It's hard not to feel a twinge of melancholy at the end of summer, so grab some tissues because this week's recap of the most important financial news is a bit heavy on sadness.
First up, the Big Apple Circus will fold its tent after dazzling fans every year since 1981. This news is a tearjerker for anyone who has seen this circus, or dreamed of running off to Lincoln Center to join it. And it especially stings for cheapskates like me who scored freebie tickets for the whole family from work.
This circus stood out for many reasons. For its focus on feats by human acrobats, trapeze artists, clowns and contortionists rather than sad-looking elephants and lions. For its funky house band. But mostly for the fact that it's a nonprofit circus that gave away tens of thousands of tickets a year to kids who couldn't otherwise afford it. For enthusiasts of the financial arts, it's doubly sad because the reason for its demise is that donations from the clowns on Wall Street never quite recovered after the financial crisis.
Sadly, it wasn't the only beloved New York-based circus that went dark this week: Gawker.com also delivered its last post after Hulk Hogan sued the snarky blog of record into oblivion. I'm not sure I'm willing to make an argument that our Founding Fathers would have approved of the First Amendment being used as a defense for posting videos of Hulk Hogan's trysts, but I am sure that I will miss Gawker for its more serious journalism, like its in-depth investigation into Donald Trump's hair.
Elsewhere in sadness, it's quite sad how much people love to hate on McMansions (especially those of us who can only afford McColonials). They've really become the cargo shorts of real estate. Patrick Clark rubbed salt in the wounds by pointing out what a lousy investment McMansions have been. For example, the premium buyers can expect to pay for a McMansion in Fort Lauderdale, Florida, declined 84 percent from 2012 to 2016. And that's just Fort Lauderdale. Can you imagine what's happened to the prices of McMansions in St. Petersburg that Florida Man Hulk Hogan's been romping around in?
Sorry, but it's only going to get more sad from here: DoubleLine Capital portfolio manager Bonnie Baha died tragically in a car crash at the age of 56. If we were to hand out a Gadfly Trade of the Century award, Baha would be in strong contention for having the foresight to order TCW Group to sell Lehman Brothers debt in the first week of September 2008, when the paper was trading at more than 90 cents on the dollar. (A few days later it would be worth less than a dime.) She'd probably be in the running for the silver medal, too, for ordering the desk at DoubleLine to stop dealing with MF Global right before Jon Corzine's firm went belly up.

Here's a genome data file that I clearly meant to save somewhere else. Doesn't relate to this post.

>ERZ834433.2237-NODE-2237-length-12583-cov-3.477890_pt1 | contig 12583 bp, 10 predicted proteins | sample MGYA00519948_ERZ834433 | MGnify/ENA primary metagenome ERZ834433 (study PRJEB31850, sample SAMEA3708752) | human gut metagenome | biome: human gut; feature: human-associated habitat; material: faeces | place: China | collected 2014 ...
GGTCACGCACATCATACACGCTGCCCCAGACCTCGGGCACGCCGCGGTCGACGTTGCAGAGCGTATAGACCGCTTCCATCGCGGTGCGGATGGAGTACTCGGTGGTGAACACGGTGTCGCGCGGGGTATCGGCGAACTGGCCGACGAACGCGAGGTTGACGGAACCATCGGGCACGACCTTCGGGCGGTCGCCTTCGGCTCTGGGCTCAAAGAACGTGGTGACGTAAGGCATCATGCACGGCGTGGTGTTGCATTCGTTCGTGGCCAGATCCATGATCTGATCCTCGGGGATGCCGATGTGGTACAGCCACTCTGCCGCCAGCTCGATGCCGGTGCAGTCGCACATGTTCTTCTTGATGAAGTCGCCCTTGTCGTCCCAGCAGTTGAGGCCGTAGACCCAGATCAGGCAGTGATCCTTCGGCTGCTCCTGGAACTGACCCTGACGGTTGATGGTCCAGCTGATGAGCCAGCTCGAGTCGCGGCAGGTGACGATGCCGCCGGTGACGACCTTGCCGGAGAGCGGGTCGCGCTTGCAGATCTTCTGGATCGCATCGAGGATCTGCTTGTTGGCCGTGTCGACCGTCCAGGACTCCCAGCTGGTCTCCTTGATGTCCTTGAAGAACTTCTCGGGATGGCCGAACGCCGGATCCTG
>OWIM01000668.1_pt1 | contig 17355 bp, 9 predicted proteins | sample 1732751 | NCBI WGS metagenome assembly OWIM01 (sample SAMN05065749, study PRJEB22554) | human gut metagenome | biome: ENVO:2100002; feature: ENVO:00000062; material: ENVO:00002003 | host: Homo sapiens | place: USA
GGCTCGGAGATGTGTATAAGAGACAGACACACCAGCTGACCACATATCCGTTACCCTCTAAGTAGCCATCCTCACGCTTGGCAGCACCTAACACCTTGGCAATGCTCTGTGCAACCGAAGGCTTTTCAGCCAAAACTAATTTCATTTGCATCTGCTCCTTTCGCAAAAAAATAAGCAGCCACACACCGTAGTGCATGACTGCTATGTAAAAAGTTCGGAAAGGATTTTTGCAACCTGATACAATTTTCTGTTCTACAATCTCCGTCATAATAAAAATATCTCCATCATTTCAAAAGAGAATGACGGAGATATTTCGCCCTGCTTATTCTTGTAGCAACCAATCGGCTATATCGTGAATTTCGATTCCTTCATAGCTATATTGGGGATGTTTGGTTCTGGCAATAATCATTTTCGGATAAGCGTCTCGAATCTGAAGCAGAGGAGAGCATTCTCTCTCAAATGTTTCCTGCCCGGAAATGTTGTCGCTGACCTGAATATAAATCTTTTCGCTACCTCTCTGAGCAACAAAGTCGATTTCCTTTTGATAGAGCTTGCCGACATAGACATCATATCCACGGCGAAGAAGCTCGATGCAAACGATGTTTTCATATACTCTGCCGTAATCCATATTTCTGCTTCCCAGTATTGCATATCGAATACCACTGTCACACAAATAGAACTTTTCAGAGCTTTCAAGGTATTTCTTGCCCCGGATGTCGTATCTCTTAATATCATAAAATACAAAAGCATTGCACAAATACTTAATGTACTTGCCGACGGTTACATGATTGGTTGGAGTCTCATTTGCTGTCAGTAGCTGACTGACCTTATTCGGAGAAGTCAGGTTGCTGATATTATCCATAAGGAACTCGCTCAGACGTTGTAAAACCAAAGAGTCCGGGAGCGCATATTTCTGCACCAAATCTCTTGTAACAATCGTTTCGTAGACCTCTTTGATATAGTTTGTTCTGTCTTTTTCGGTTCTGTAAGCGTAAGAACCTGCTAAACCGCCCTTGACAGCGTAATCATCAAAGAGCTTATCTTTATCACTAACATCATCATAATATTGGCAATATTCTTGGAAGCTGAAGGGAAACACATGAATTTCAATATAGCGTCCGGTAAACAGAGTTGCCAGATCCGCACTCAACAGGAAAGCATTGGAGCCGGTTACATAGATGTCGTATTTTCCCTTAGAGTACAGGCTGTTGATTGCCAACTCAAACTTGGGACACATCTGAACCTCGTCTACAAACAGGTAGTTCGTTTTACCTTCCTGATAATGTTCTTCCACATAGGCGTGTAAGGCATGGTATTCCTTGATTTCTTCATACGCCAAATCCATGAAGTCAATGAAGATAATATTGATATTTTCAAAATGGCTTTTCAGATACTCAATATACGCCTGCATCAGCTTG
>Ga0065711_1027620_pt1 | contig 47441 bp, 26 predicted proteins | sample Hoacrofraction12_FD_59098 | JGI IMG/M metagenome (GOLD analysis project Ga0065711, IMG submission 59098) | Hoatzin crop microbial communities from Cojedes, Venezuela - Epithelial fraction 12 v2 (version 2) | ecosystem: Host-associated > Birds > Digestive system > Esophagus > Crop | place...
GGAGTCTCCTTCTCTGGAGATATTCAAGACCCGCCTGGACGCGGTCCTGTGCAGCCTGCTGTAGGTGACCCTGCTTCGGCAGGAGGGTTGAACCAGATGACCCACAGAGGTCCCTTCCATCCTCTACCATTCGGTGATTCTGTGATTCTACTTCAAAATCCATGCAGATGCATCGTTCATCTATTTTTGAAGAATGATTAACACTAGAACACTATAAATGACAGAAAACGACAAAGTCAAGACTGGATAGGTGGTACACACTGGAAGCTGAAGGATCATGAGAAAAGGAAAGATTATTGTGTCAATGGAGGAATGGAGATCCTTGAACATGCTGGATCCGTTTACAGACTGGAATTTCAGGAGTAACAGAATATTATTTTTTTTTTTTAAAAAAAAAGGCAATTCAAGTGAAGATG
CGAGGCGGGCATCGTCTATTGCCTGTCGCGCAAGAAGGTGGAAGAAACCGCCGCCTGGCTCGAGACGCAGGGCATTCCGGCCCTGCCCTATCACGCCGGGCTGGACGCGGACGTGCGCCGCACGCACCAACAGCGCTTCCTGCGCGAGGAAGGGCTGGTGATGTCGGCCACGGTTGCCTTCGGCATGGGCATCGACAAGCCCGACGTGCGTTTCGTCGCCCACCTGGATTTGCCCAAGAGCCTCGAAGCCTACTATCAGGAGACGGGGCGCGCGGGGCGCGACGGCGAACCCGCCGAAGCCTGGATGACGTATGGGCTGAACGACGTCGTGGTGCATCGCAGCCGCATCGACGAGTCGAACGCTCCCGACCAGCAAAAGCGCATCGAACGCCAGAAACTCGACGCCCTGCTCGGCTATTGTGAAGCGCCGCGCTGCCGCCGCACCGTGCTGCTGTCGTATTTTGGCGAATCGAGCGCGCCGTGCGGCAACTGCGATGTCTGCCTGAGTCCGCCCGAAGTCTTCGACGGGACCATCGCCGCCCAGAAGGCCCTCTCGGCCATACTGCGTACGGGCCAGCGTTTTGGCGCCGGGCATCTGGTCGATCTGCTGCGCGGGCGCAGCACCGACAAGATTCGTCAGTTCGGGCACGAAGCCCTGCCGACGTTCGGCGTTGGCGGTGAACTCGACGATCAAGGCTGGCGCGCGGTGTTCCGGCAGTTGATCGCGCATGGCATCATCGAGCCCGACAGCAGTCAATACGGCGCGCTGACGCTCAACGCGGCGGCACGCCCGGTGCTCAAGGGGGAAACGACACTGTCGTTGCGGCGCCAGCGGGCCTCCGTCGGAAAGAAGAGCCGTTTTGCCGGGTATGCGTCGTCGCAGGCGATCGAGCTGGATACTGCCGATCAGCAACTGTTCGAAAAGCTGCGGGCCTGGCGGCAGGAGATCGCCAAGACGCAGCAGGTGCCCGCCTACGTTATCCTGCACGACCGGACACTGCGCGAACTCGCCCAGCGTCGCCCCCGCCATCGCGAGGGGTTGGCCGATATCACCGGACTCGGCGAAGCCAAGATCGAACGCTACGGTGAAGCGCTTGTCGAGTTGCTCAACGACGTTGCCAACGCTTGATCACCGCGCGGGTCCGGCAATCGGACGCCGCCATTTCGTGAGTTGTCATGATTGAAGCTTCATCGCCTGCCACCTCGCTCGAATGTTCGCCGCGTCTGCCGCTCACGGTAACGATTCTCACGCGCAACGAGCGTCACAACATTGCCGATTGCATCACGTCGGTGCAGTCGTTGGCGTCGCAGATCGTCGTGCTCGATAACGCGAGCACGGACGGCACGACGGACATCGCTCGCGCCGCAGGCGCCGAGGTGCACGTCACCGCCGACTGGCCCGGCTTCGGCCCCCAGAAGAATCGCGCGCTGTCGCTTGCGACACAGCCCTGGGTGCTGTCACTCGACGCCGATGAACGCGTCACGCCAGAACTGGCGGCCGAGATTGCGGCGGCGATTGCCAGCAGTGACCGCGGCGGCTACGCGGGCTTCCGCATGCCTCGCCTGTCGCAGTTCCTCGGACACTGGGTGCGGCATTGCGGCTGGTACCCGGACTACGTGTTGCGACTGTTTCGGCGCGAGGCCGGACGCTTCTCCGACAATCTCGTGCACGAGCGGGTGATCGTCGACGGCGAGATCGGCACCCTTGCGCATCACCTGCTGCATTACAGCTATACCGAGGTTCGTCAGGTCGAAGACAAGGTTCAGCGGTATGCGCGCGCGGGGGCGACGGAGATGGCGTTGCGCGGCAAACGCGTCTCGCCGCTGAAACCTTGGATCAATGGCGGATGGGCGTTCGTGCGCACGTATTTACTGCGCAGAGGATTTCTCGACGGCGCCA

So when it comes to determining the winner of the Trade of the Week, it's clear it needs to be an especially sad tale to stand out in this especially sad week. There was plenty of competition. There was more evidence of how much smarter the hedge-fund robots are than the rest of us. There was everyone's favorite amphibious punching bag Ryan Lochte, who traded a bright, bro-tastic future spent swimming in millions of dollars from endorsement deals for an uncertain future where he'll have to go Dancing With the Stars to make a buck. The elusive hunt for yield has become so desperate that people are looting Nazi graves. And then there's the poor British bloke who woke up after a bender in Ibiza to discover he'd shelled out almost $40,000 to buy a bus.
But there is one sad story involving a sad trade that stands out above all the rest this week: short-seller Carson Block's campaign against St. Jude Medical. He's teamed up with hackers who say they have discovered security vulnerabilities in the company's pacemakers and defibrillators, raising all sorts of ethical questions about this odd coupling.
“The nightmare scenario is somebody is able to launch a mass attack and cause these devices that are implanted to malfunction," Block told Bloomberg TV's Erik Schatzker, in explaining his mass attack that caused St. Jude's stock to malfunction.
St. Jude called the report issued by Block's firm, Muddy Waters, "false and misleading." Still, the campaign spooked investors so much that some $1.7 billion in market cap has been vaporized so far.
However, let's not go into the weekend on a sad note. There was one story that served as a reminder that there's still a bit of summer left to squeeze some fun out of. It's about people getting their kicks out on Route 66 in Albuquerque by participating in an unlicensed music video shoot. As the Associated Press succinctly summed up:
A hip-hop video shoot shut down parts of Route 66 in New Mexico last weekend because lowriders were driving around in circles as a crowd of hundreds twerked in the street.
That's not the best line in the story. This is: "No arrests were made and no citations were issued during the peaceful event."
Now all aboard my new party bus!
This column does not necessarily reflect the opinion of Bloomberg LP and its owners.
Gadfly parent Bloomberg LP has long been a supporter of the Big Apple Circus and Chairman Peter Grauer is chairman emeritus of the circus.
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